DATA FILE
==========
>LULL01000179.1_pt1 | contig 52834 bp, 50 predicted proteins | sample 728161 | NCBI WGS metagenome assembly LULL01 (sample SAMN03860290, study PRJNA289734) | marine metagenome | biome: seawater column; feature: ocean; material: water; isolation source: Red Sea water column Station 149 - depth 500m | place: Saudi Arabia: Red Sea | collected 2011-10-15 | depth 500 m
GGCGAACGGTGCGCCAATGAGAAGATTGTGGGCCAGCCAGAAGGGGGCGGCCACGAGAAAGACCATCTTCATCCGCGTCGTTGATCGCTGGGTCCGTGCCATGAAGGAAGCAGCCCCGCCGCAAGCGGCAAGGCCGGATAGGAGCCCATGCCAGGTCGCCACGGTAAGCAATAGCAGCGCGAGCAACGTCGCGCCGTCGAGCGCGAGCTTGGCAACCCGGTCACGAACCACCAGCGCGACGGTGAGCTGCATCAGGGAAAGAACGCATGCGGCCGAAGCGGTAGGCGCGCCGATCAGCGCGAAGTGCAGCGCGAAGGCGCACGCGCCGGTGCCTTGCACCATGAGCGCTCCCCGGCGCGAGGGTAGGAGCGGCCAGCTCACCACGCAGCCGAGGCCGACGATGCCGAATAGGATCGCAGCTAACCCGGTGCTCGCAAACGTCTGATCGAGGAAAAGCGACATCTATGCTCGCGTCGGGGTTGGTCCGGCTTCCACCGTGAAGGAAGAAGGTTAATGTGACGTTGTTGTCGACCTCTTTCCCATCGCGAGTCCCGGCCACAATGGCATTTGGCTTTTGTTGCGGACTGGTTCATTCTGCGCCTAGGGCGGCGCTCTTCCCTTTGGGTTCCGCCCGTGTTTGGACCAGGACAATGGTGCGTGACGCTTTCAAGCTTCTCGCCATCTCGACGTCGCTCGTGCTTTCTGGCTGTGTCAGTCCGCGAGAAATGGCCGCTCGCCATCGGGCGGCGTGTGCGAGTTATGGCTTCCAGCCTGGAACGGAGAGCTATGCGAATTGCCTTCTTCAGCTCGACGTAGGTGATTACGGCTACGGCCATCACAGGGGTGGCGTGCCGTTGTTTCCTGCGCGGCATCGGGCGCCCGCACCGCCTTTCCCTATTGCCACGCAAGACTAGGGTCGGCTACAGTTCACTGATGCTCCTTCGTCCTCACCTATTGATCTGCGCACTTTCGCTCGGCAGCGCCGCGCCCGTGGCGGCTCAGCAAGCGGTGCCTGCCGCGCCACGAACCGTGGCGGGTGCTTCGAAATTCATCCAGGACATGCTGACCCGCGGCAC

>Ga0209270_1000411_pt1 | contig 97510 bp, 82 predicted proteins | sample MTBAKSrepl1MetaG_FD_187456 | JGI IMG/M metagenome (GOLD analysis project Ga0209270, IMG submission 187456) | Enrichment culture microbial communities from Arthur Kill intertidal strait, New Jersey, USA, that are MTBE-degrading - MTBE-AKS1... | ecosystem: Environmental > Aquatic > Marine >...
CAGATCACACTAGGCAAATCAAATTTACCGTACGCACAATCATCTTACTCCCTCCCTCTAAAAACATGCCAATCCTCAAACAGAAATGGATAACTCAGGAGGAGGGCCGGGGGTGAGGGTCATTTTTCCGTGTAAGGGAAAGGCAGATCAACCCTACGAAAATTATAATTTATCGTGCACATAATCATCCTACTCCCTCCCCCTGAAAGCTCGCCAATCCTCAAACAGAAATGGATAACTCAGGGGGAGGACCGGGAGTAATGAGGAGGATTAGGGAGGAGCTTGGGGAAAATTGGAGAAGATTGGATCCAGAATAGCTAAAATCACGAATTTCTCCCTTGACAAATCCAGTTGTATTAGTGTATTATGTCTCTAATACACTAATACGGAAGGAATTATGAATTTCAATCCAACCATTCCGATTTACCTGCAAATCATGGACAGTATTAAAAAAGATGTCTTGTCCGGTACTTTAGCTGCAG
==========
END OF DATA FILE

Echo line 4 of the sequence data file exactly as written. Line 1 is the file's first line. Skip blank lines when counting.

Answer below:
CAGATCACACTAGGCAAATCAAATTTACCGTACGCACAATCATCTTACTCCCTCCCTCTAAAAACATGCCAATCCTCAAACAGAAATGGATAACTCAGGAGGAGGGCCGGGGGTGAGGGTCATTTTTCCGTGTAAGGGAAAGGCAGATCAACCCTACGAAAATTATAATTTATCGTGCACATAATCATCCTACTCCCTCCCCCTGAAAGCTCGCCAATCCTCAAACAGAAATGGATAACTCAGGGGGAGGACCGGGAGTAATGAGGAGGATTAGGGAGGAGCTTGGGGAAAATTGGAGAAGATTGGATCCAGAATAGCTAAAATCACGAATTTCTCCCTTGACAAATCCAGTTGTATTAGTGTATTATGTCTCTAATACACTAATACGGAAGGAATTATGAATTTCAATCCAACCATTCCGATTTACCTGCAAATCATGGACAGTATTAAAAAAGATGTCTTGTCCGGTACTTTAGCTGCAG